Monday, October 5, 2009

Ten answers to "But, you don't look Turkish?"

Well, yes. I mean, really, enough... I've been living abroad for say, nearly 6 years and I always get this question when I reveal my nationality.

-"You don't look Turkish?"

I do look Turkish. I do bloody look like a Turkish man who has an Australian Hat (and most of you think it is a cowboy hat you ignorants) on top of his head and who speaks fluent English. If you have not left your village except visiting closed-system all-included hotels, is this my problem?

I am talking to you Dutch (If you want you can replace it with French, German, Egyptian, etc.)!

Actually we are so fed up with the expression we see on people's faces, we have just begun to have fun with this situation. Me and Diadra wrote 10 answers to "But, you don't look Turkish?" question.

+ Oh, you don't look Turkish?

  1. I look Turkish.. (slight hand movement and mind-trick)
  2. Thanks, and you totally look German! (priceless..)
  3. Can you paint me the picture of Turkish Abidin? (a Totally Turkish joke)
  4. While you were living in the caves, they were building Hagia Sophia in my city.
  5. Who does?
  6. Why so disappointed? Xenophobic, are we?
  7. Aww, look at that face. You're trying so hard to conceal your disappointment, that's so sweet. (:
  8. Well I think you could work on that look on your face. You know, for the next time you meet someone Turkish. For being less rude, I mean.
  9. Wow, did you know that having a less obvious expression of disappointment on your face makes you look much younger?
  10. Oh, you don't either.


rehber said...

The situation gives us the clues to comprehend intellectual level of the opposite. Means, he has no awareness of genetic variation of nations. Therefore it definetely doesn't worth spending time with him.

Diadra said...

Without any exception, this is how each and every Dutch person reacts upon learning our nationality. This brings the obligation to spend a lot of effort to explain things. Besides, surprisingly enough, even the most educated, cultured ones give the same reaction. So stuck in stereotypes.

Anonymous said...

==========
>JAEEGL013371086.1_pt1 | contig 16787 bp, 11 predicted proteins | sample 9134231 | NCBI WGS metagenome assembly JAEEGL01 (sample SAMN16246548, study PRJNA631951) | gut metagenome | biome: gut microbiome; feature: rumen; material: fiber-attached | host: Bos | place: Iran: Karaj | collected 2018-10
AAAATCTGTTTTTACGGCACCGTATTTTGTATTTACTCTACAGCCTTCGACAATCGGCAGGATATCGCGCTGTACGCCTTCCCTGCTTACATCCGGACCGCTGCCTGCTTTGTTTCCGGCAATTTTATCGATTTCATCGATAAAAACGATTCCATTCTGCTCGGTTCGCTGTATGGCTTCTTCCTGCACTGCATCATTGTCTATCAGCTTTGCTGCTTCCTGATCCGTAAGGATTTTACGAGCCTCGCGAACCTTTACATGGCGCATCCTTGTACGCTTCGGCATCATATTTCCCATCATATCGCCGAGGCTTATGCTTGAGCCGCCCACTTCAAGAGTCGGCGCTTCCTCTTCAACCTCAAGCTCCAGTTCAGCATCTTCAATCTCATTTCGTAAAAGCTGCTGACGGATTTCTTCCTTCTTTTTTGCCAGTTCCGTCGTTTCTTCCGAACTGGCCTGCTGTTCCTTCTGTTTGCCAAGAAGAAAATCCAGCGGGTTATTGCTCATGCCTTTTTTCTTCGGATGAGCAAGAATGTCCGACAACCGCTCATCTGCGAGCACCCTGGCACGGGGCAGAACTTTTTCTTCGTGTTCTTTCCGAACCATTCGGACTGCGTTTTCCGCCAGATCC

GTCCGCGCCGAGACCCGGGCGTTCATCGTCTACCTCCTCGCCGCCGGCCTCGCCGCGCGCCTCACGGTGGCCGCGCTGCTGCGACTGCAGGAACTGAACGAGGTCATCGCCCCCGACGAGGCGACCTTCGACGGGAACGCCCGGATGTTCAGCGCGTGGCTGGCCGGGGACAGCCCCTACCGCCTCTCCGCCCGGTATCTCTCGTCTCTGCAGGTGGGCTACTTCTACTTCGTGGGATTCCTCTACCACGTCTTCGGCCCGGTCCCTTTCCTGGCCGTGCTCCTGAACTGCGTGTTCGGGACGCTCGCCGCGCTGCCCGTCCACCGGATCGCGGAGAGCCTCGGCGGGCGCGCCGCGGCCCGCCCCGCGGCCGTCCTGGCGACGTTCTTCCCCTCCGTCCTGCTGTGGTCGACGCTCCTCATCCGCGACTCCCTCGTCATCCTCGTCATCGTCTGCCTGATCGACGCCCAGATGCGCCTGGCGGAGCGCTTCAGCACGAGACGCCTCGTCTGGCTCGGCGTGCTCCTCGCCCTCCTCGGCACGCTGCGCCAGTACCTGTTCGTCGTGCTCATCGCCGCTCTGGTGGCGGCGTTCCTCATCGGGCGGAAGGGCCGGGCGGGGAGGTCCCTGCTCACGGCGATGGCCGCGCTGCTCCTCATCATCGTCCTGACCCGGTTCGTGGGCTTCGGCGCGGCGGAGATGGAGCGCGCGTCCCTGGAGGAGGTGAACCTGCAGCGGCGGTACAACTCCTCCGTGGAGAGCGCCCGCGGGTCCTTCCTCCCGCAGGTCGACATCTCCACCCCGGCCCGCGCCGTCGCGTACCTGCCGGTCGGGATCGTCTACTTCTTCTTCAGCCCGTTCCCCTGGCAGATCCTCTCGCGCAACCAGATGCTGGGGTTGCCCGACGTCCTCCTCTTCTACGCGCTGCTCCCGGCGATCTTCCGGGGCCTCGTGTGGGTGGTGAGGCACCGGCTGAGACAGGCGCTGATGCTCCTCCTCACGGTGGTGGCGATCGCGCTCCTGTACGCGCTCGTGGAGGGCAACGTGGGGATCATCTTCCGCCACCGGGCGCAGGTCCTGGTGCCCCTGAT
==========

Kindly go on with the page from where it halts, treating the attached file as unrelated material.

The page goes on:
Last time, when I said I am Turkish, the reply I got back was "but you have jewish hair!"

All this reminds me of a cartoon I saw ages ago.. A white Australian man sees an aboriginal and says "You don't look like an Australian". The aboriginal man replies, "I've only been here for one hundred and twenty thousand years". Some people never change, no matter how educated they are..

Ibn-i batuta said...

Jewish Hair??

Ahah, this is hilarious:)

Diadra said...

Well, I am sooo curious about what Jewish hair looks like. (: Oh, it becomes really fun as long as you stop being annoyed.

Anonymous said...

This is my hair:

So what is jewish hair, is it dark ginger colour, slightly wavy and untidy?

Diadra said...

I don't know. I've met a blonde girl with nice curly hair on the plane. Many Israelis came here for a football game a couple of months ago. Most of them looked so like Arabs that our fundamentalists would hug them as if they were Palestinians. Hehe (: How is it really possible to say "this is Jewish hair!" really? (:

Nice hair by the way. (;

Anonymous said...

One of the nice things about living in London is that you get to meet people from all over the world. I have had many jewish friends including Yemenite, Latin Americans, Africans, Indians, Bukharians, Kurds and those who enjoy their bacon and ham ;) To me, they come in all shapes, sizes and colour..

Diadra said...

In all shapes, sizes and colour, just like we do. (;

UK is much better in terms of being "international". While in the Netherlands you don't get to receive the simplest insurance document - from a private insurance company, which is obligatory even for the short-term expats - in English, UK provides translations of all kinds of documents for all languages for the people living there. Almost everyday I translate documents regarding legal proceedings, medical reports, care support offers etc... I envy you! (:

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